Writers love to interview someone who speaks naturally, compares a complex topic or object to something others can relate to and isn’t afraid to share personal feelings or thoughts. It just makes the whole writing process a lot easier.
In the corporate world, you are more likely to get someone who thinks big words make the speaker sound more intelligent, peppers the conversation with technical terms and acronyms, and probably doesn’t even admit to having feelings. So how do you pull out the kind of information that makes for an interesting article?
During a conference call with a client last week, writer and publication coach Daphne Gray-Grant shared some great tips:
- Come right out and ask, “How did you feel?”
- For those who won’t talk feelings, make assumptive statements, such as “That must have been frustrating/exciting/nerve-wracking…”
- Give a little push: “Would you say that’s like…?”
- Take the person back to a specific time by asking things like, “When did you know this product/project would be a success?”
- Ask the person to compare the topic/product/project to something, or ask how he/she would describe it to a child.
- Probe and be persistent in collecting stories/anecdotes/images.
- Try not to use superlatives. If asked for an example of the best or worst, people have to think too hard. Instead, ask for an example: “What were some of the problems?”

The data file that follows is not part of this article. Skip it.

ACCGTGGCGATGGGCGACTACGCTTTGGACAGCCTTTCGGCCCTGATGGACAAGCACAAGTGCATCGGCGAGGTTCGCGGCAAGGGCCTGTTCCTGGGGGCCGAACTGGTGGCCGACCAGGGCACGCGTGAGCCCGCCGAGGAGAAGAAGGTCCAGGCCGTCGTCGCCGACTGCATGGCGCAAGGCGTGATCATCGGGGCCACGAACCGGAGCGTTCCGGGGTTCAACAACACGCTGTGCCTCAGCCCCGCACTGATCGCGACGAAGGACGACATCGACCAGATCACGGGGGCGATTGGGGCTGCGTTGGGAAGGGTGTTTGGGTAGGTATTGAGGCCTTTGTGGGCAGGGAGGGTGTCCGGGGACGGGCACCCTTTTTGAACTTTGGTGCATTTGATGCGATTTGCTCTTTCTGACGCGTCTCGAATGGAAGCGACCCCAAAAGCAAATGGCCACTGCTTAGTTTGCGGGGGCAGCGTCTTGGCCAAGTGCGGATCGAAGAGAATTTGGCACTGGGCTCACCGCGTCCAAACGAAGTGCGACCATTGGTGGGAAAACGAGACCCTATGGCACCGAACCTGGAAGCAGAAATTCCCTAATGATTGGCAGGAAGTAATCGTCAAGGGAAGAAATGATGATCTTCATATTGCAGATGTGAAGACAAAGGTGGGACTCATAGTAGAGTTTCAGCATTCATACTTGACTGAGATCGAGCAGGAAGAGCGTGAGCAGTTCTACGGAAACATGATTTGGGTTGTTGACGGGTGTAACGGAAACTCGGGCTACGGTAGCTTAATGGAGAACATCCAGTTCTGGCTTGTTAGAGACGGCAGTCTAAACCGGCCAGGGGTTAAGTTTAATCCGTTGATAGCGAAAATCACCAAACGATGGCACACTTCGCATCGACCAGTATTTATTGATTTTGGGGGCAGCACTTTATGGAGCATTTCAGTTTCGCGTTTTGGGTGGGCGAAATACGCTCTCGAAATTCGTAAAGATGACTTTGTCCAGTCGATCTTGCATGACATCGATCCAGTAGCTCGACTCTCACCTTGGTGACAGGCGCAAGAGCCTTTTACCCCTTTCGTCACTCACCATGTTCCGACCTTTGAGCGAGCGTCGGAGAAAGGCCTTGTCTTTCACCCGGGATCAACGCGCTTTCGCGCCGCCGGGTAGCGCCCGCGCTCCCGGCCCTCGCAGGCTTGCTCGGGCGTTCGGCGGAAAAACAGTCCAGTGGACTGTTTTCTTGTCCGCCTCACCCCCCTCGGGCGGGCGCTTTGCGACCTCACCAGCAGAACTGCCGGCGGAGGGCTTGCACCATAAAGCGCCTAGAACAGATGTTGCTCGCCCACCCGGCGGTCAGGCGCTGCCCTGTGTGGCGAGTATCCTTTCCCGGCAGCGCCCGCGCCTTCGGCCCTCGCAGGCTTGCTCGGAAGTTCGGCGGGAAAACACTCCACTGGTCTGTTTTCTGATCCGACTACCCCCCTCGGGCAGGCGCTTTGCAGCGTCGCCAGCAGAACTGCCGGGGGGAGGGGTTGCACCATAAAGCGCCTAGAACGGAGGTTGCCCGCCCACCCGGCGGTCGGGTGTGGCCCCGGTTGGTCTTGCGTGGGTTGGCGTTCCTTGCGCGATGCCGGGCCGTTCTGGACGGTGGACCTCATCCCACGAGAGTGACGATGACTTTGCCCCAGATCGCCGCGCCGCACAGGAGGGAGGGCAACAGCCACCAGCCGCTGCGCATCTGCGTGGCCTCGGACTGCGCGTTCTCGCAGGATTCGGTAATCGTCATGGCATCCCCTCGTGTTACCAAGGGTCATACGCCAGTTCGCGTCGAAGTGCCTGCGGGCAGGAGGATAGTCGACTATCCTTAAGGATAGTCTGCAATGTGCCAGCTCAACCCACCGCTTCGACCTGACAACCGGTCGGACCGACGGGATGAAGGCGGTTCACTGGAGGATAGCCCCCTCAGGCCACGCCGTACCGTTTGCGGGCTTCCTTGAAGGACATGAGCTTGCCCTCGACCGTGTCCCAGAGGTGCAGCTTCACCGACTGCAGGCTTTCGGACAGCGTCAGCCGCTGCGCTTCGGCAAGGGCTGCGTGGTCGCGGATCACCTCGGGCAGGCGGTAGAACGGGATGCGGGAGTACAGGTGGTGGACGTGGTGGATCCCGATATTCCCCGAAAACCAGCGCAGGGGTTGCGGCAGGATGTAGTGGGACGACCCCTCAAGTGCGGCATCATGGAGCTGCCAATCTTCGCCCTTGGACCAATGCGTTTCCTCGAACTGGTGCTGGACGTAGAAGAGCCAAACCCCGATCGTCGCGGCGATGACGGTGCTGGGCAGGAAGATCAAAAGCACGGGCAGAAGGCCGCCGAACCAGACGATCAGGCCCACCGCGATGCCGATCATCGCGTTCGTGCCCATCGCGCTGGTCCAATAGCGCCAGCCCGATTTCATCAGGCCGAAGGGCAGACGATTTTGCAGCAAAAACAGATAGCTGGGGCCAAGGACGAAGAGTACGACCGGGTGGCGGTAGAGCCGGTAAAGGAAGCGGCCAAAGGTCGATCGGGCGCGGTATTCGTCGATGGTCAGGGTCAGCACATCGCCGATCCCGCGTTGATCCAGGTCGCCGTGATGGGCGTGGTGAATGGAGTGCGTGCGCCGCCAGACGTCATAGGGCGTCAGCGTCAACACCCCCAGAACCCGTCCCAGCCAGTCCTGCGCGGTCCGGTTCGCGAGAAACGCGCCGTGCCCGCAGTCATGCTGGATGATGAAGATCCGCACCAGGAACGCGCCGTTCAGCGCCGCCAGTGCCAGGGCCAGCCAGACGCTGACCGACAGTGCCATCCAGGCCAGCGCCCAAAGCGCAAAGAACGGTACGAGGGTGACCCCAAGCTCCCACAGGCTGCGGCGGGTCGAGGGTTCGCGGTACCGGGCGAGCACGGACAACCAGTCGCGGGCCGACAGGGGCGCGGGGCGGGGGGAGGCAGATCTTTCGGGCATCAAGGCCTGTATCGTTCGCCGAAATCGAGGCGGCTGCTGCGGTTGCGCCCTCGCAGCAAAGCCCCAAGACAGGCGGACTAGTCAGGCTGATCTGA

I usually end my own interviews with something like this: “Is there anything we haven’t talked about that’s important to include in this article?” Quite often that pulls out an interesting comment or an important perspective, or underlines something that may end up being a good place to start the article.
What are your tips for interview success?
Image: Meat on the grill by “franky242” and FreeDigitalPhotos.net.
I often conduct telephone interviews with employees who are being recognized for an achievement or as a role model, which means I have to ask about values and other personal issues.
If the person sounds even a little bit warm, I try to make friends before I dive in, for example asking them about March break. Or I try to say something to make them laugh. This works especially well with women and younger guys. With more serious business people, I respect their time and start interviewing right away. But I postpone touchy-feely questions till I can tell they’re more comfortable. In fact, some of the questions I ask are not for the response, but to open them up.
Good ideas, Barb! I also assure people that not everything we talk about will make it into the final article, which of course they’ll have a chance to review before it goes anywhere.
Yes, the assurance that they’ll get to review really gives people the confidence to speak more openly. But don’t you hate it when they come back with written revisions that undermine the earlier conversational tone?